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Swedes shun tax havens in favour of amnesty

TT/The Local/js · 28 Dec 2011, 12:21

Published: 28 Dec 2011 12:21 GMT+01:00

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In 2011, nearly 1,600 Swedes opted to report assets from tax havens to the Swedish Tax Agency (Skatteverket) in order to avoid the prospect of still penalties for trying to avoid paying tax in Sweden.

“It amounts to about a billion kronor ($146 million) in tax," Göran Hägglund, an analyst at the tax agency, told news agency TT.

The figure marks a four-fold increase in the number of people taking advantage of the amnesty compared to 2010.

The rise in voluntary accounting of overseas assets comes as Swedish tax authorities have stepped up their information exchange with authorities in tax havens such as Switzerland, Monaco and Jersey.

“The network and the exchange of information between countries is increasingly close and keeping one's savings off the radar in Europe, or other parts of the world, is virtually impossible today," Kent Andersson, Head of Taxation at Bankaktiebolag Erik Penser, told Sveriges Television (SVT).

A few years ago, Swedish tax authorities estimated Swedes have about 300 billion kronor placed in accounts in tax havens abroad, primarily in Switzerland and Luxembourg.

But they believe the figure has shrunk somewhat since then.

In addition, new tax treaties have allowed the Tax Agency to identify and tax around 250 individuals and companies in the last two years, resulting in the collection of about 460 million kronor in taxes.

The Tax Agency said it is unlikely to penalize Swedes who have not yet declared their assets abroad.

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“If you have money that you have not declared you have a right to make a correction of that, so long as we have not issued any type of control of your case beforehand," Hägglund told SVT.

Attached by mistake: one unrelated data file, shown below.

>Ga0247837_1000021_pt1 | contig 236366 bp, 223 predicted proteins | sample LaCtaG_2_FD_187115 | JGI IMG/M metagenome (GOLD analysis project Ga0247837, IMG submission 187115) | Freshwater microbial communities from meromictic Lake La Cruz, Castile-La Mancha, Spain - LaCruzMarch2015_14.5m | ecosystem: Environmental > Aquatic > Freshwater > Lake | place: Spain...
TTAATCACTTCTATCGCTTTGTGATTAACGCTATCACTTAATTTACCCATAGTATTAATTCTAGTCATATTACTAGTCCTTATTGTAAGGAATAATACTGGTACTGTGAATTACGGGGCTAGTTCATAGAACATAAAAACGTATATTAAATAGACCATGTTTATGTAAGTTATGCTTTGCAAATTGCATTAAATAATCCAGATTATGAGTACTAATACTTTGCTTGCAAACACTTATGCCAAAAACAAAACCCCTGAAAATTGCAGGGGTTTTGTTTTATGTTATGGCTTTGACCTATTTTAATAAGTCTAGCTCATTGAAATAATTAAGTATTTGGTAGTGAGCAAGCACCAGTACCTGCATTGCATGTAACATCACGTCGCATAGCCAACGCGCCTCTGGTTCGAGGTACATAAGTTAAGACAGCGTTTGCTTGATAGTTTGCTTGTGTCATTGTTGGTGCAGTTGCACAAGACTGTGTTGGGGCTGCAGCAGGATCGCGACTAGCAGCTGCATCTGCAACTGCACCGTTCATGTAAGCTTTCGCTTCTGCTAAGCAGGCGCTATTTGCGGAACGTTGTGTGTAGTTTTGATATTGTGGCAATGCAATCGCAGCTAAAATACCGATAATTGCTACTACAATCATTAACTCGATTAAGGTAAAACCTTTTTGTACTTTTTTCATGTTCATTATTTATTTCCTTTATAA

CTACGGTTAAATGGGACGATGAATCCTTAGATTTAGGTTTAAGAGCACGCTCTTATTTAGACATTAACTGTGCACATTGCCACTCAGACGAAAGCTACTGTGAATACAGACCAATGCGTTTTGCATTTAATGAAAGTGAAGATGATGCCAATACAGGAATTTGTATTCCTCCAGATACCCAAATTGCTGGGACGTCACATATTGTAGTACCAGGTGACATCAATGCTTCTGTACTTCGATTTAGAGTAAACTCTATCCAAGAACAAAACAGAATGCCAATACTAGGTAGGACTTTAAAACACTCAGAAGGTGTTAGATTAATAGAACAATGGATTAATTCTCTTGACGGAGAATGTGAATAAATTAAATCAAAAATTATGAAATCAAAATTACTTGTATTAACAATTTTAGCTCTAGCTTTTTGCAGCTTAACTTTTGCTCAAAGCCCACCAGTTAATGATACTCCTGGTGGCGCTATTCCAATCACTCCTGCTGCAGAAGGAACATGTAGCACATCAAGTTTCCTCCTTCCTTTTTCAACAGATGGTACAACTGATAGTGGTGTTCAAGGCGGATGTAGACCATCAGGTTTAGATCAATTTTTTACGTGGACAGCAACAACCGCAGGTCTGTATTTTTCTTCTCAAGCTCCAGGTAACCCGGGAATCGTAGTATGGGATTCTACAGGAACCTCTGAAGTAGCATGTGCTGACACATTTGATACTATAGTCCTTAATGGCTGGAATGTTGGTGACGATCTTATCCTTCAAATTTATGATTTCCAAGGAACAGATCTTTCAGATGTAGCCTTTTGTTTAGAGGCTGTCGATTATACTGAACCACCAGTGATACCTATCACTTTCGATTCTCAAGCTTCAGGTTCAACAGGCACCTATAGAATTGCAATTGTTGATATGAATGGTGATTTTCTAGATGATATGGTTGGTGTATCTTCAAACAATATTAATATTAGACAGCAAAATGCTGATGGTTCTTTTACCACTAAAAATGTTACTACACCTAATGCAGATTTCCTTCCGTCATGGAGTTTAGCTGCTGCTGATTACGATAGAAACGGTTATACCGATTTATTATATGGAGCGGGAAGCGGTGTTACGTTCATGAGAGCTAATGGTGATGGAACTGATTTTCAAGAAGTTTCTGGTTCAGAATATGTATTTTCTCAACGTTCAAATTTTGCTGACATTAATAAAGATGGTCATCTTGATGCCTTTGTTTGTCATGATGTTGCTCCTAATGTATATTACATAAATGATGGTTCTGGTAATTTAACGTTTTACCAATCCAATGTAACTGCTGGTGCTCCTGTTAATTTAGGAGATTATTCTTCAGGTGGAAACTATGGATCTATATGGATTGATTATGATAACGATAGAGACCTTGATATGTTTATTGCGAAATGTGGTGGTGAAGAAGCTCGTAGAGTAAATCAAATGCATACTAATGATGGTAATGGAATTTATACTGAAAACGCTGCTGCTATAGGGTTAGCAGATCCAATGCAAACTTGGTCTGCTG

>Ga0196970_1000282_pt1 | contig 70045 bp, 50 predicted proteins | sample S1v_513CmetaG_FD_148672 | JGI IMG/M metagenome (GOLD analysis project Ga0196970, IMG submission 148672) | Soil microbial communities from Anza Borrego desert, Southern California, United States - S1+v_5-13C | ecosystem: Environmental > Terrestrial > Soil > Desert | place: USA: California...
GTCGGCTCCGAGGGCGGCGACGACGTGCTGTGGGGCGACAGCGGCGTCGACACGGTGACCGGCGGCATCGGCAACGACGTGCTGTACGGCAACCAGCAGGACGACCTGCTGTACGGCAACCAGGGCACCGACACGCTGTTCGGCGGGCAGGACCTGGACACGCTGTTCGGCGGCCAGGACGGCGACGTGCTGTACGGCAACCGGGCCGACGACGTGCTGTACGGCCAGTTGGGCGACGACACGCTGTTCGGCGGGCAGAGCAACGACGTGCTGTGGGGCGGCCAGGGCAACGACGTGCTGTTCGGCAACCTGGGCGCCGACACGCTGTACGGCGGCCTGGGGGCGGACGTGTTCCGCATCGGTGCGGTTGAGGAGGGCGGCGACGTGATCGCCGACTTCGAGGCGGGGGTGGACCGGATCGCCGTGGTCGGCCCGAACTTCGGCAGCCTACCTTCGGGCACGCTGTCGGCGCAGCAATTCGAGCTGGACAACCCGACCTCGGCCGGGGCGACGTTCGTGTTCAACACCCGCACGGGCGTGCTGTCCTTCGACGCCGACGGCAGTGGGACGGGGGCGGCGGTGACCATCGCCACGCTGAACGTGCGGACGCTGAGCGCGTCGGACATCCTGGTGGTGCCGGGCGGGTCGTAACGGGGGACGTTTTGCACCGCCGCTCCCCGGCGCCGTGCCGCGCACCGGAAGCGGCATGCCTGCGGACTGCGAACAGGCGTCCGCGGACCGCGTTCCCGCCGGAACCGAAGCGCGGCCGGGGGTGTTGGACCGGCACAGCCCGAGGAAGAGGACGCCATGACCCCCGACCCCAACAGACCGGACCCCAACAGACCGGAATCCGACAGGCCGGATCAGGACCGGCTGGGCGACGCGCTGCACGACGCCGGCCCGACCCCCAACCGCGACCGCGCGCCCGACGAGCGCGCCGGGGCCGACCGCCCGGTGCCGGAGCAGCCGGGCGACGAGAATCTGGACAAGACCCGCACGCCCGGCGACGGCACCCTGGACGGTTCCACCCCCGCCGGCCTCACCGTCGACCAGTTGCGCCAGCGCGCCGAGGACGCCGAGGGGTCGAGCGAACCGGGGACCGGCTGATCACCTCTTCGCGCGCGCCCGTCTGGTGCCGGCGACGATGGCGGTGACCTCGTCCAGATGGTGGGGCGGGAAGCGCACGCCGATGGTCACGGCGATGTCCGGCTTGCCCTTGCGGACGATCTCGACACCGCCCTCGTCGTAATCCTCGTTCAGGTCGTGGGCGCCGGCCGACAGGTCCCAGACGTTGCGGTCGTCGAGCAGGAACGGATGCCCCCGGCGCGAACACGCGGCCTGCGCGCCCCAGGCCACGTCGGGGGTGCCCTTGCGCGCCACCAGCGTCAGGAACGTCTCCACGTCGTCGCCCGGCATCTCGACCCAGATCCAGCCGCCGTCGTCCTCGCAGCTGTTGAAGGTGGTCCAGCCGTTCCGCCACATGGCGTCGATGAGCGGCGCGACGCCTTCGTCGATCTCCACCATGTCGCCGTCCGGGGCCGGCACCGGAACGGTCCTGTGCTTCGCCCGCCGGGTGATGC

Since the tax agency launched its programme focusing on Swedes' assets abroad in 2006, it has collected around 3.8 billion in taxes from 1,640 companies and individuals.

TT/The Local/js (news@thelocal.se)

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Your comments about this article

13:46 December 28, 2011 by eppie
Another great way of supporting white collar crime.

If you are increasing cooperation with Switzerland etc. you can find these people and fine the hell out of them.

This method yields peanuts (124 million dollars....come on), and is another way of agreeing with tax evasion.
15:42 December 28, 2011 by Abe L
How about solving the actual reason as to why people put money abroad? The tax-pressure in Sweden is flat out retarded. Why do successful people get punished for making a living? And why do you need to pay taxes on money you've already payed taxes on when you obtained it?
17:03 December 28, 2011 by eppie
@abe L

-first it isn't retarded.

-Second you have a pretty good chance of becoming succesful in Sweden...you will still make a lot of money, and yes you pay some taxes. Your problem being?